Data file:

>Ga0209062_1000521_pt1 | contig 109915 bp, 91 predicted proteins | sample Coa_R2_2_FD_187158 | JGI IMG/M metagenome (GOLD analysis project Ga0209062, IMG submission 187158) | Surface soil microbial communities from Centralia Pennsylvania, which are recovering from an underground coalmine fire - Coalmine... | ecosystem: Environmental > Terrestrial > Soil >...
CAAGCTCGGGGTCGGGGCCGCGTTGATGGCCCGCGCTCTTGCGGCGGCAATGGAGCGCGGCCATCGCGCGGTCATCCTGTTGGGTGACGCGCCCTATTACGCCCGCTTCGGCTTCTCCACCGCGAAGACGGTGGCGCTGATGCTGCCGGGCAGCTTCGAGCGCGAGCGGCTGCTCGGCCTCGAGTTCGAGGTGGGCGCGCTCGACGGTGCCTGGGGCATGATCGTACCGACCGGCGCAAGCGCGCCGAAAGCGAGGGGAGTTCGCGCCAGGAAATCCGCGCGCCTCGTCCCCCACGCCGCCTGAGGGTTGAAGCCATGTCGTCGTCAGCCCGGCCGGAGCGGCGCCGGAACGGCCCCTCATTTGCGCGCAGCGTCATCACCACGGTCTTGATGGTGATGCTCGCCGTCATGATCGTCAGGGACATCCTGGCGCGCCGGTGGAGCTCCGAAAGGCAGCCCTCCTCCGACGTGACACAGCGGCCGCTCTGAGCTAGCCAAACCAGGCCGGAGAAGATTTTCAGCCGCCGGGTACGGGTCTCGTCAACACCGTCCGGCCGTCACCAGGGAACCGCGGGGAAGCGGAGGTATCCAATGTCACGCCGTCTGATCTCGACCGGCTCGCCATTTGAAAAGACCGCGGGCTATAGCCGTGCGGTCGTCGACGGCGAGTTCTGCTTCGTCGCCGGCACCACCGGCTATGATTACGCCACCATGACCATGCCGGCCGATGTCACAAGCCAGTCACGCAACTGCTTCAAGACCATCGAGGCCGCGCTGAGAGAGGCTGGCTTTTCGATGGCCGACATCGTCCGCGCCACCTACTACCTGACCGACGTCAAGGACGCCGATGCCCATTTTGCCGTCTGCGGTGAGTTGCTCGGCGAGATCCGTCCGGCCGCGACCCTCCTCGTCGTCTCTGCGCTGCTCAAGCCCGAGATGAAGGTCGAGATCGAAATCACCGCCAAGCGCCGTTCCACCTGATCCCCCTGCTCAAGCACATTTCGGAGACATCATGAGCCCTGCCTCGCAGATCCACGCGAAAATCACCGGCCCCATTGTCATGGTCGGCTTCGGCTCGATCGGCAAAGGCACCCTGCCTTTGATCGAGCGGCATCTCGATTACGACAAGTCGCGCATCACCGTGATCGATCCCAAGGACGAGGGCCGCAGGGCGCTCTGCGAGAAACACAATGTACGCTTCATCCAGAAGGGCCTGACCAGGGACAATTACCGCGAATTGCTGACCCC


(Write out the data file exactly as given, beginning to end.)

>Ga0209062_1000521_pt1 | contig 109915 bp, 91 predicted proteins | sample Coa_R2_2_FD_187158 | JGI IMG/M metagenome (GOLD analysis project Ga0209062, IMG submission 187158) | Surface soil microbial communities from Centralia Pennsylvania, which are recovering from an underground coalmine fire - Coalmine... | ecosystem: Environmental > Terrestrial > Soil >...
CAAGCTCGGGGTCGGGGCCGCGTTGATGGCCCGCGCTCTTGCGGCGGCAATGGAGCGCGGCCATCGCGCGGTCATCCTGTTGGGTGACGCGCCCTATTACGCCCGCTTCGGCTTCTCCACCGCGAAGACGGTGGCGCTGATGCTGCCGGGCAGCTTCGAGCGCGAGCGGCTGCTCGGCCTCGAGTTCGAGGTGGGCGCGCTCGACGGTGCCTGGGGCATGATCGTACCGACCGGCGCAAGCGCGCCGAAAGCGAGGGGAGTTCGCGCCAGGAAATCCGCGCGCCTCGTCCCCCACGCCGCCTGAGGGTTGAAGCCATGTCGTCGTCAGCCCGGCCGGAGCGGCGCCGGAACGGCCCCTCATTTGCGCGCAGCGTCATCACCACGGTCTTGATGGTGATGCTCGCCGTCATGATCGTCAGGGACATCCTGGCGCGCCGGTGGAGCTCCGAAAGGCAGCCCTCCTCCGACGTGACACAGCGGCCGCTCTGAGCTAGCCAAACCAGGCCGGAGAAGATTTTCAGCCGCCGGGTACGGGTCTCGTCAACACCGTCCGGCCGTCACCAGGGAACCGCGGGGAAGCGGAGGTATCCAATGTCACGCCGTCTGATCTCGACCGGCTCGCCATTTGAAAAGACCGCGGGCTATAGCCGTGCGGTCGTCGACGGCGAGTTCTGCTTCGTCGCCGGCACCACCGGCTATGATTACGCCACCATGACCATGCCGGCCGATGTCACAAGCCAGTCACGCAACTGCTTCAAGACCATCGAGGCCGCGCTGAGAGAGGCTGGCTTTTCGATGGCCGACATCGTCCGCGCCACCTACTACCTGACCGACGTCAAGGACGCCGATGCCCATTTTGCCGTCTGCGGTGAGTTGCTCGGCGAGATCCGTCCGGCCGCGACCCTCCTCGTCGTCTCTGCGCTGCTCAAGCCCGAGATGAAGGTCGAGATCGAAATCACCGCCAAGCGCCGTTCCACCTGATCCCCCTGCTCAAGCACATTTCGGAGACATCATGAGCCCTGCCTCGCAGATCCACGCGAAAATCACCGGCCCCATTGTCATGGTCGGCTTCGGCTCGATCGGCAAAGGCACCCTGCCTTTGATCGAGCGGCATCTCGATTACGACAAGTCGCGCATCACCGTGATCGATCCCAAGGACGAGGGCCGCAGGGCGCTCTGCGAGAAACACAATGTACGCTTCATCCAGAAGGGCCTGACCAGGGACAATTACCGCGAATTGCTGACCCC